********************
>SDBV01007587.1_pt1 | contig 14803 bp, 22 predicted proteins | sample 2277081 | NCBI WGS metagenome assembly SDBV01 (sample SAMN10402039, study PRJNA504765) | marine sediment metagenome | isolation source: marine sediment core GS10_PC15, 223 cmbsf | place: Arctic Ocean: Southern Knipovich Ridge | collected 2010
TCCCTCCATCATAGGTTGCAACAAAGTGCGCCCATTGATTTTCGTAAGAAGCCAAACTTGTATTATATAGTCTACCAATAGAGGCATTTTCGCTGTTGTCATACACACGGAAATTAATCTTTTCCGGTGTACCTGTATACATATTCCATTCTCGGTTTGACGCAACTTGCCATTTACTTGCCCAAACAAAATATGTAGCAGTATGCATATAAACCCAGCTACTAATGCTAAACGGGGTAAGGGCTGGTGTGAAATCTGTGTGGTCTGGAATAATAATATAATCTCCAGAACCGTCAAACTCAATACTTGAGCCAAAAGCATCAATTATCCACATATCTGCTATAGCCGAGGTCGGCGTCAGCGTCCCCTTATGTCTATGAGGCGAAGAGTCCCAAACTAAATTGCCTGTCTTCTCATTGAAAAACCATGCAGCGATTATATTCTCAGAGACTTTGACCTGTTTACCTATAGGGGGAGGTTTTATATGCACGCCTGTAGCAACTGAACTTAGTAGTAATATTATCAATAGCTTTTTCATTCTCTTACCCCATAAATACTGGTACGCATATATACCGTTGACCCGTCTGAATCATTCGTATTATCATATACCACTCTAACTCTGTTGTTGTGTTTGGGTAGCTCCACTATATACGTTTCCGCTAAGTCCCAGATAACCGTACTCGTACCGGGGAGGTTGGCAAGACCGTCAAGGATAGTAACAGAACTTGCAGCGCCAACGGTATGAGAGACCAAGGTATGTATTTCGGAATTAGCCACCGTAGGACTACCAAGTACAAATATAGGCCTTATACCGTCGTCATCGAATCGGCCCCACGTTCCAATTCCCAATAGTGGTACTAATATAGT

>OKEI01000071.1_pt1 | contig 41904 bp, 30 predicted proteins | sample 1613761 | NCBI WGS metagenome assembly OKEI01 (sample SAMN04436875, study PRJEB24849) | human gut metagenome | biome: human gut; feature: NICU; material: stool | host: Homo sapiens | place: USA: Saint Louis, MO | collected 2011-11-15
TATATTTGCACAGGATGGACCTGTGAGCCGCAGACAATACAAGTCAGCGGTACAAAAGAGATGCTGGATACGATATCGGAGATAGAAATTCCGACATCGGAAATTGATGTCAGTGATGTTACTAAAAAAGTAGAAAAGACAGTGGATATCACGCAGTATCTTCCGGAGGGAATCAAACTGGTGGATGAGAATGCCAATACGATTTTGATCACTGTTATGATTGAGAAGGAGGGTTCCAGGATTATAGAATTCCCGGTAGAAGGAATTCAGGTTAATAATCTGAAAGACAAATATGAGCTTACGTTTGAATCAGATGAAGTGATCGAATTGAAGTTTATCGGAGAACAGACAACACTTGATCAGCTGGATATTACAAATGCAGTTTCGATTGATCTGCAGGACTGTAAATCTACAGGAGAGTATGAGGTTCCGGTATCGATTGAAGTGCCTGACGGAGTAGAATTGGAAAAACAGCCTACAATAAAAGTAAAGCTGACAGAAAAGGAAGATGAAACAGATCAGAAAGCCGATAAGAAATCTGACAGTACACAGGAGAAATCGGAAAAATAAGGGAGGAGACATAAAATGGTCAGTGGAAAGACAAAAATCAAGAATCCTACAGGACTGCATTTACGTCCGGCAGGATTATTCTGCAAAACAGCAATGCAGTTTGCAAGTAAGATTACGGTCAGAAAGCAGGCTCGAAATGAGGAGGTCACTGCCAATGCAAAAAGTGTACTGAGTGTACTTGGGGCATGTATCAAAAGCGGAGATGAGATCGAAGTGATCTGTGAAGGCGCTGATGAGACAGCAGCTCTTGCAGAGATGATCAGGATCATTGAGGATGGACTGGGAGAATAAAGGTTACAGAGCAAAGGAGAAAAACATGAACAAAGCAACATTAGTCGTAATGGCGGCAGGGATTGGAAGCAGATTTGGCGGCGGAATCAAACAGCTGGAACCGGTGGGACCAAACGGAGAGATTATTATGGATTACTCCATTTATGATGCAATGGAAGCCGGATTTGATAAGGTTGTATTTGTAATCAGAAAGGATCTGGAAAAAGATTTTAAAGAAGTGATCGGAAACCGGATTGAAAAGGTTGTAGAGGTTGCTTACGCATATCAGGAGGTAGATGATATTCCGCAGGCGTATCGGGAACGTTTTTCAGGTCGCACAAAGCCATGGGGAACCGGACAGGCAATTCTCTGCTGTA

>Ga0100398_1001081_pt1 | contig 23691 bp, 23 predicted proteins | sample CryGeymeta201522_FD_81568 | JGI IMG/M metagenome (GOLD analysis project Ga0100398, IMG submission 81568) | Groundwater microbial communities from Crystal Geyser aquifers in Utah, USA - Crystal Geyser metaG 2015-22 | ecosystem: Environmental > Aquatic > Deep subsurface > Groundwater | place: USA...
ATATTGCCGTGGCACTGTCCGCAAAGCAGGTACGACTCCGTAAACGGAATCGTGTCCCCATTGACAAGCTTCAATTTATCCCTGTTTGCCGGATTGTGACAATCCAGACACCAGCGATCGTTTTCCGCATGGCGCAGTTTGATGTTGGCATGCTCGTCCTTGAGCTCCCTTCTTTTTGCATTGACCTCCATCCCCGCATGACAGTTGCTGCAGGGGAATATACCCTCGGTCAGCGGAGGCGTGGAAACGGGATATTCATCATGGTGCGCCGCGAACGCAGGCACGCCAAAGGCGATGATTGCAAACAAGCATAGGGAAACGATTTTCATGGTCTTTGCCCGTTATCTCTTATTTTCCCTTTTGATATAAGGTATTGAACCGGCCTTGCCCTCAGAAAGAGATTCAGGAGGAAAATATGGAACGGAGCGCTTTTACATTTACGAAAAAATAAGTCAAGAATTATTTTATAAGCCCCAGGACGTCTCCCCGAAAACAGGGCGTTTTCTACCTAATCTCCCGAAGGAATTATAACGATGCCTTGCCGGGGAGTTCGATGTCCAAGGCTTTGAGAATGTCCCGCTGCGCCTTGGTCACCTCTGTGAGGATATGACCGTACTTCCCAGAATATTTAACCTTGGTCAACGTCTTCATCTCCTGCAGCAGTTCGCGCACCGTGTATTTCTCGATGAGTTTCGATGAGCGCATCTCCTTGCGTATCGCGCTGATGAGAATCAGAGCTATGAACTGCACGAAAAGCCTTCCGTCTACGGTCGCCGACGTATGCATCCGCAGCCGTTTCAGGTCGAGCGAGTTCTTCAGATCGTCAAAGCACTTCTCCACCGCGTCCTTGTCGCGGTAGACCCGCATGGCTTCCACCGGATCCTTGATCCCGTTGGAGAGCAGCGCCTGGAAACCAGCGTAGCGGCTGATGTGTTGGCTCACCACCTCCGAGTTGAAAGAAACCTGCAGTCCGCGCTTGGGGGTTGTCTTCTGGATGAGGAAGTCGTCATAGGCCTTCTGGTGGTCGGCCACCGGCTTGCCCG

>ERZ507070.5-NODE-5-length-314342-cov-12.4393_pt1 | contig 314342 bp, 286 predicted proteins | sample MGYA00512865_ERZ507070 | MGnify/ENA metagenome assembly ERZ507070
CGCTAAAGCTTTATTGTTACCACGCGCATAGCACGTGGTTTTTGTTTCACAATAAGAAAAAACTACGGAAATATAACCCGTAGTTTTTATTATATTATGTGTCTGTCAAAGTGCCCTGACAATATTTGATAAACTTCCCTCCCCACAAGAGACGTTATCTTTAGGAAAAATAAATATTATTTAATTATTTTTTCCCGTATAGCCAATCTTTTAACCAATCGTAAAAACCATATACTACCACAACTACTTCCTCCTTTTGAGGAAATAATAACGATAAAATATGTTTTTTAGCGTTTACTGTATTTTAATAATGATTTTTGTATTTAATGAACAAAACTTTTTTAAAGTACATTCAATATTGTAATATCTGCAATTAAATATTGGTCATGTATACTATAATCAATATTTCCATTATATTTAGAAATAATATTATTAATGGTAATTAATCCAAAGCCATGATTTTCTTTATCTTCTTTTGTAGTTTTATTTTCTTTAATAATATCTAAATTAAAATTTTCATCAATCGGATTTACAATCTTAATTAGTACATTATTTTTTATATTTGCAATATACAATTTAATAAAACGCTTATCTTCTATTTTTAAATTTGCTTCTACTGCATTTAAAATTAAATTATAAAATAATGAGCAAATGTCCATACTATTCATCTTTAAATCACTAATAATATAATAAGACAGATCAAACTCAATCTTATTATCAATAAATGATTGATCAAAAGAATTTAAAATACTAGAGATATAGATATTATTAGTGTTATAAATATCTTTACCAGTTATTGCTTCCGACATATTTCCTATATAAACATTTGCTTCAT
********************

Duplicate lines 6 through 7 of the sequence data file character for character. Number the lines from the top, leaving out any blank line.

ATATTGCCGTGGCACTGTCCGCAAAGCAGGTACGACTCCGTAAACGGAATCGTGTCCCCATTGACAAGCTTCAATTTATCCCTGTTTGCCGGATTGTGACAATCCAGACACCAGCGATCGTTTTCCGCATGGCGCAGTTTGATGTTGGCATGCTCGTCCTTGAGCTCCCTTCTTTTTGCATTGACCTCCATCCCCGCATGACAGTTGCTGCAGGGGAATATACCCTCGGTCAGCGGAGGCGTGGAAACGGGATATTCATCATGGTGCGCCGCGAACGCAGGCACGCCAAAGGCGATGATTGCAAACAAGCATAGGGAAACGATTTTCATGGTCTTTGCCCGTTATCTCTTATTTTCCCTTTTGATATAAGGTATTGAACCGGCCTTGCCCTCAGAAAGAGATTCAGGAGGAAAATATGGAACGGAGCGCTTTTACATTTACGAAAAAATAAGTCAAGAATTATTTTATAAGCCCCAGGACGTCTCCCCGAAAACAGGGCGTTTTCTACCTAATCTCCCGAAGGAATTATAACGATGCCTTGCCGGGGAGTTCGATGTCCAAGGCTTTGAGAATGTCCCGCTGCGCCTTGGTCACCTCTGTGAGGATATGACCGTACTTCCCAGAATATTTAACCTTGGTCAACGTCTTCATCTCCTGCAGCAGTTCGCGCACCGTGTATTTCTCGATGAGTTTCGATGAGCGCATCTCCTTGCGTATCGCGCTGATGAGAATCAGAGCTATGAACTGCACGAAAAGCCTTCCGTCTACGGTCGCCGACGTATGCATCCGCAGCCGTTTCAGGTCGAGCGAGTTCTTCAGATCGTCAAAGCACTTCTCCACCGCGTCCTTGTCGCGGTAGACCCGCATGGCTTCCACCGGATCCTTGATCCCGTTGGAGAGCAGCGCCTGGAAACCAGCGTAGCGGCTGATGTGTTGGCTCACCACCTCCGAGTTGAAAGAAACCTGCAGTCCGCGCTTGGGGGTTGTCTTCTGGATGAGGAAGTCGTCATAGGCCTTCTGGTGGTCGGCCACCGGCTTGCCCG

>ERZ507070.5-NODE-5-length-314342-cov-12.4393_pt1 | contig 314342 bp, 286 predicted proteins | sample MGYA00512865_ERZ507070 | MGnify/ENA metagenome assembly ERZ507070